3 Easy Ways to Make Your Site and Blog More Cohesive

I love the power of Showit plus WordPress for a website and blog. It’s like a double roundhouse kick to the face for your SEO, and both platforms have such great perks for design and functionality. You may have noticed though that while Showit is fairly straightforward as far as designing your site, WordPress may not come quite so easily.

sb-showit

Simply Bliss Photography’s Showit webiste.

I would say WordPress is by far the most prominent blogging platform used by photographers, and I’d also say that Prophoto theme is probably the most widely used theme by photographers because it is easy to customize and doesn’t require a lot of coding knowledge. They’ve made it incredibly user-friendly and it’s definitely my favorite to work with. Other themes like Divi theme and even some of the free themes WordPress offers can also be good solutions for blogging themes. I like to describe a theme like wallpaper for your website. Changing your theme changes the look of your site and can sometimes change a little bit of how it functions, but changing your theme doesn’t mean you will lose your posts, pages, or comments.

Simply Bliss Photography's Prophoto Blog.

Simply Bliss Photography’s Prophoto Blog.

Now that you know a little more about themes, let’s get to some basics about making your blog and site look like they go together, rather that like they are from two totally different photographers.

[dropcap]1[/dropcap]BRAND COLORS

This is probably the most common thing that I see when I look at blogs, lack of cohesion in brand colors. Your brand is your identifier, so if someone goes from your pink, black and gold website over to your gray and yellow blog, they may be completely confused about where they are and if they somehow clicked the wrong link somewhere along the way.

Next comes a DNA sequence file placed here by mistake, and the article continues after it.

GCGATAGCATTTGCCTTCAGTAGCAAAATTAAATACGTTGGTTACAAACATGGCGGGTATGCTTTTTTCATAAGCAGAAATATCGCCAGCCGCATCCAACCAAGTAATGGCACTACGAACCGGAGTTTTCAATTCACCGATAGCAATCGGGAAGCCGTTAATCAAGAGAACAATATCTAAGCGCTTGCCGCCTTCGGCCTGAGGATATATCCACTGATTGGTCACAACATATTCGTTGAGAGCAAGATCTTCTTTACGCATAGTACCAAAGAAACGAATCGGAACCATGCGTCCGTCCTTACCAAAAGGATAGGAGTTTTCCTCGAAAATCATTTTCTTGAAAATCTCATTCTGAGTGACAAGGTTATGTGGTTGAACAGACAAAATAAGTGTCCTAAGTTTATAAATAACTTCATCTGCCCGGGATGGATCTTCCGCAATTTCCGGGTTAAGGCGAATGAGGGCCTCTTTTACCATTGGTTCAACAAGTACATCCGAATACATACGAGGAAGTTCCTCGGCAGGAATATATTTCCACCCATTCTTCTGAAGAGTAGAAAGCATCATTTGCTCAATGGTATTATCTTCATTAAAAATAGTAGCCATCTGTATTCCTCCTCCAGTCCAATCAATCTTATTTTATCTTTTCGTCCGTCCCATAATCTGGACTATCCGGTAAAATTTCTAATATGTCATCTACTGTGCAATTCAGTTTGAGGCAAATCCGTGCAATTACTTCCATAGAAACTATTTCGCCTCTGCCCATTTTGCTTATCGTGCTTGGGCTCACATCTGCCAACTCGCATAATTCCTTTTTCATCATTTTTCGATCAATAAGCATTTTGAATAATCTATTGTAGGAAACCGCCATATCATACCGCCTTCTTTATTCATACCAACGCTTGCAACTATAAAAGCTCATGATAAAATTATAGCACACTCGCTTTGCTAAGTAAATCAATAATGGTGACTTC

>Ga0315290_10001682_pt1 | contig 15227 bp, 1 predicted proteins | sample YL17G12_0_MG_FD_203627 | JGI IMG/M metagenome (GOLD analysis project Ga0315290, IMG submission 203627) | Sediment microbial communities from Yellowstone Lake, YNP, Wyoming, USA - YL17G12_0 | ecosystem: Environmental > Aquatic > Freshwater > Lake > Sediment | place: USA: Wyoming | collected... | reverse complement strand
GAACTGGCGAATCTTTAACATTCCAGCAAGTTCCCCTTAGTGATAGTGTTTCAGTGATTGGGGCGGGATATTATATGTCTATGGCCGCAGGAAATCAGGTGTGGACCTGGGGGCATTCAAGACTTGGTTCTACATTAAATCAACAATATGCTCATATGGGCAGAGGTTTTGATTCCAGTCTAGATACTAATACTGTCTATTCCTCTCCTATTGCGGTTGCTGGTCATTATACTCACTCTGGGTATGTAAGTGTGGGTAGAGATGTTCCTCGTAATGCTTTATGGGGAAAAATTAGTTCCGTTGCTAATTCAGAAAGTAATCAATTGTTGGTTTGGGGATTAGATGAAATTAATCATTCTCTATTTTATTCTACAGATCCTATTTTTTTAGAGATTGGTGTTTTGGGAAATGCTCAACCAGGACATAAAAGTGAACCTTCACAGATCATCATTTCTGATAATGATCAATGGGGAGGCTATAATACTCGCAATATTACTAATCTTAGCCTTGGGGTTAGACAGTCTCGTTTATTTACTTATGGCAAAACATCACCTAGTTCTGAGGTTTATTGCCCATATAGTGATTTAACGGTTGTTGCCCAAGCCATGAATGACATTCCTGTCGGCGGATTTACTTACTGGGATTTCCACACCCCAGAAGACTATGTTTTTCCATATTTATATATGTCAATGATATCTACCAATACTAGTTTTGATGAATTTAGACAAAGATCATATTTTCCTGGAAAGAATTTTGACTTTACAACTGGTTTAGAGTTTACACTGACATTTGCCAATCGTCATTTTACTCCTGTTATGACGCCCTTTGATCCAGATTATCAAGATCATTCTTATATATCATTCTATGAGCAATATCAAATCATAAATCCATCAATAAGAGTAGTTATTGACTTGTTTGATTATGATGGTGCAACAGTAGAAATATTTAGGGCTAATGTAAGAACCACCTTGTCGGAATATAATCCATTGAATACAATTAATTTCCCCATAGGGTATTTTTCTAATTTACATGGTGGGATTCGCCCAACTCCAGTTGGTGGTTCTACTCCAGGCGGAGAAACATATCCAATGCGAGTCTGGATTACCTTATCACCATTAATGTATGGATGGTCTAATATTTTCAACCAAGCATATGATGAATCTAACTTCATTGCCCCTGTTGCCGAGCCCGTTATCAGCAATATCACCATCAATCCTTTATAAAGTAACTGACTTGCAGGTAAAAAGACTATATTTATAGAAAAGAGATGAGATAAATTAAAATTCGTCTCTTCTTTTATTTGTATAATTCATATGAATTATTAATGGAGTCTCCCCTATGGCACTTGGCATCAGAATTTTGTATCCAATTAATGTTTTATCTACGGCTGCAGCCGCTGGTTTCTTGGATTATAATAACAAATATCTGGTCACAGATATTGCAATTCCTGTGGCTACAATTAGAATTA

Hexidecimal color codes.

Hexidecimal color codes.

Be sure that you’re grabbing your color codes and plugging the exact ones into your blog that you use in your site. Both Showit and WordPress use a hexidecimal color code system (#XXXXXX) to designate color, so you can easily carry the exact same colors over if you copy those colors. Making sure your colors are cohesive from one platform to the next will ensure that everything flows together well and that visitors know they are looking at the same person.

[dropcap]2[/dropcap]BACKGROUNDS AND GRAPHICS

This is probably the second most common one I see, and it’s usually that people will use the default background that came with Prophoto theme because it kinda sorta somewhat matches their brand. Unless it matches your site, it’s much better to get rid of it and either find the same background used in your Showit site or use a solid color. Even a white background is better than using something that looks out of place.

If a default element doesn’t fit, get rid of it.

[dropcap]3[/dropcap]FONTS

The third most common element that I see not carried over from website to blog is custom fonts. First, I’d say make sure you’re using fonts that you have the proper rights to use for commercial use and embedding, and then make sure that you use the same ones on your blog as you do on your website. Prophoto and other WordPress themes have many of the same default fonts that Showit does, which can be used for commercial projects.

fontsBoth of the screenshots above are from branding boards that I give to my clients upon completion of their branding projects. You can absolutely feel free to create one of your own so that you can have your brand elements right in front of you to make sure that you always remember what colors, fonts, and graphics to use to keep your web presence (and in turn, brand presence) cohesive no matter what platform you are working with.

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